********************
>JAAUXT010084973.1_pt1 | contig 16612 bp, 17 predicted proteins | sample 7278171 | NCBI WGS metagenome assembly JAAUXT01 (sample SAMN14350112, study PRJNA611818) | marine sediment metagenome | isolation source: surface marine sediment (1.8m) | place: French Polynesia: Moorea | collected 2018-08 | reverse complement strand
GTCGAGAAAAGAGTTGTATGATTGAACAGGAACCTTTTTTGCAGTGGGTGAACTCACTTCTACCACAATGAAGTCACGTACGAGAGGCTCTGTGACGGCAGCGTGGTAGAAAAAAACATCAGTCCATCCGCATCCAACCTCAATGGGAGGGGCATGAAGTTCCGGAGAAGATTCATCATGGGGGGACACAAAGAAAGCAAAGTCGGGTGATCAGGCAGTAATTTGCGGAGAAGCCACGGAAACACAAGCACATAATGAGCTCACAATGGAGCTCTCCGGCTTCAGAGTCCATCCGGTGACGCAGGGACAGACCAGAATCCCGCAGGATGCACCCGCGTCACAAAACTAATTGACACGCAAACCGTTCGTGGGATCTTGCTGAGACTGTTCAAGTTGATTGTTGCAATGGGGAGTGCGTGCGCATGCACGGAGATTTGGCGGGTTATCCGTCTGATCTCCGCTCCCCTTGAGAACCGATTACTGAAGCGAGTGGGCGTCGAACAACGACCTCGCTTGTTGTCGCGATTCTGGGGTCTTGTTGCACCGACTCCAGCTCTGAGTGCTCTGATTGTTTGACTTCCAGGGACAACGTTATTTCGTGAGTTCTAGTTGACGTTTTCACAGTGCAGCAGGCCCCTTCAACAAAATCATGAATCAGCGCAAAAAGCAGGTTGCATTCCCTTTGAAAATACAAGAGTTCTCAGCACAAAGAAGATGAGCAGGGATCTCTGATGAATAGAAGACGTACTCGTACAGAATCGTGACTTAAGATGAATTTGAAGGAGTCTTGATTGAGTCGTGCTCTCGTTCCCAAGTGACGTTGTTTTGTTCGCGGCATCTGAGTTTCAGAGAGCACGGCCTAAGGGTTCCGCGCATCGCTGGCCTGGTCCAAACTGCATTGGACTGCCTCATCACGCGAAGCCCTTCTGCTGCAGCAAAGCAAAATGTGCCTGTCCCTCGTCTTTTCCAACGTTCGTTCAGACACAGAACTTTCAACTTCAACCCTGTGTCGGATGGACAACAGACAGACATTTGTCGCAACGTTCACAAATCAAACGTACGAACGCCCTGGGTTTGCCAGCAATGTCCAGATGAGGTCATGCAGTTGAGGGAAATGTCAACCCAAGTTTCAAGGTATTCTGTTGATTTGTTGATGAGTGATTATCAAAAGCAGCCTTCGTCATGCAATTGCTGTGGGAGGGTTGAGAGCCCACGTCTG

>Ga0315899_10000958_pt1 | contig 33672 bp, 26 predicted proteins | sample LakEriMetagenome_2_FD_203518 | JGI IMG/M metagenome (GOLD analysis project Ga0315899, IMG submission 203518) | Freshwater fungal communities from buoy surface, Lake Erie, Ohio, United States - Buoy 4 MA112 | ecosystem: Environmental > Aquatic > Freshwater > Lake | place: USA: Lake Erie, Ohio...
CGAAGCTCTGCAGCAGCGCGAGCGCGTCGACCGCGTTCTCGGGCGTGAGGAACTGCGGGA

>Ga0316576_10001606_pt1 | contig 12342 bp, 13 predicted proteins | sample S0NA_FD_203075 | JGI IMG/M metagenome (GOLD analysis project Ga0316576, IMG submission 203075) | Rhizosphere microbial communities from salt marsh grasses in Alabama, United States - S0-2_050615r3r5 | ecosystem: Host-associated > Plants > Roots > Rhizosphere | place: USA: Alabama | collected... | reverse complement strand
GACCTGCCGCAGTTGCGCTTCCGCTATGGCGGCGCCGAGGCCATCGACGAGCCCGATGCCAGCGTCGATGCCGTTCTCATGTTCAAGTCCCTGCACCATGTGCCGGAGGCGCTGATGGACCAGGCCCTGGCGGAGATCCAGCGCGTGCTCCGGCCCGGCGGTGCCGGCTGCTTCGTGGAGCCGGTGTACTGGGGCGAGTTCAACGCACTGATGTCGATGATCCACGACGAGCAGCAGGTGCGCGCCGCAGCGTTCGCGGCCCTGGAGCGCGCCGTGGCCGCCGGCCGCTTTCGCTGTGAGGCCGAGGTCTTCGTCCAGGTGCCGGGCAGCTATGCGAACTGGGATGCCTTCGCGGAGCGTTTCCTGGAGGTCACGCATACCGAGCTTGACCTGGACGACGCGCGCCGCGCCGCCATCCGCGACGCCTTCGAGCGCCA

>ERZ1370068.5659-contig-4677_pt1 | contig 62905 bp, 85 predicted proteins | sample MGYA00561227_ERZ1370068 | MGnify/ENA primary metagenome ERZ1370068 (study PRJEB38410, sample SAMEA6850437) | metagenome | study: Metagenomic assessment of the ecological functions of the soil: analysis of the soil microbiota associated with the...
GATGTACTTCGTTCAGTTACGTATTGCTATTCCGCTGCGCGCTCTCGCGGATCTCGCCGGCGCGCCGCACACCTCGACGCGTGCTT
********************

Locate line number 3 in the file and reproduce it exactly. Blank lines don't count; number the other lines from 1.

>Ga0315899_10000958_pt1 | contig 33672 bp, 26 predicted proteins | sample LakEriMetagenome_2_FD_203518 | JGI IMG/M metagenome (GOLD analysis project Ga0315899, IMG submission 203518) | Freshwater fungal communities from buoy surface, Lake Erie, Ohio, United States - Buoy 4 MA112 | ecosystem: Environmental > Aquatic > Freshwater > Lake | place: USA: Lake Erie, Ohio...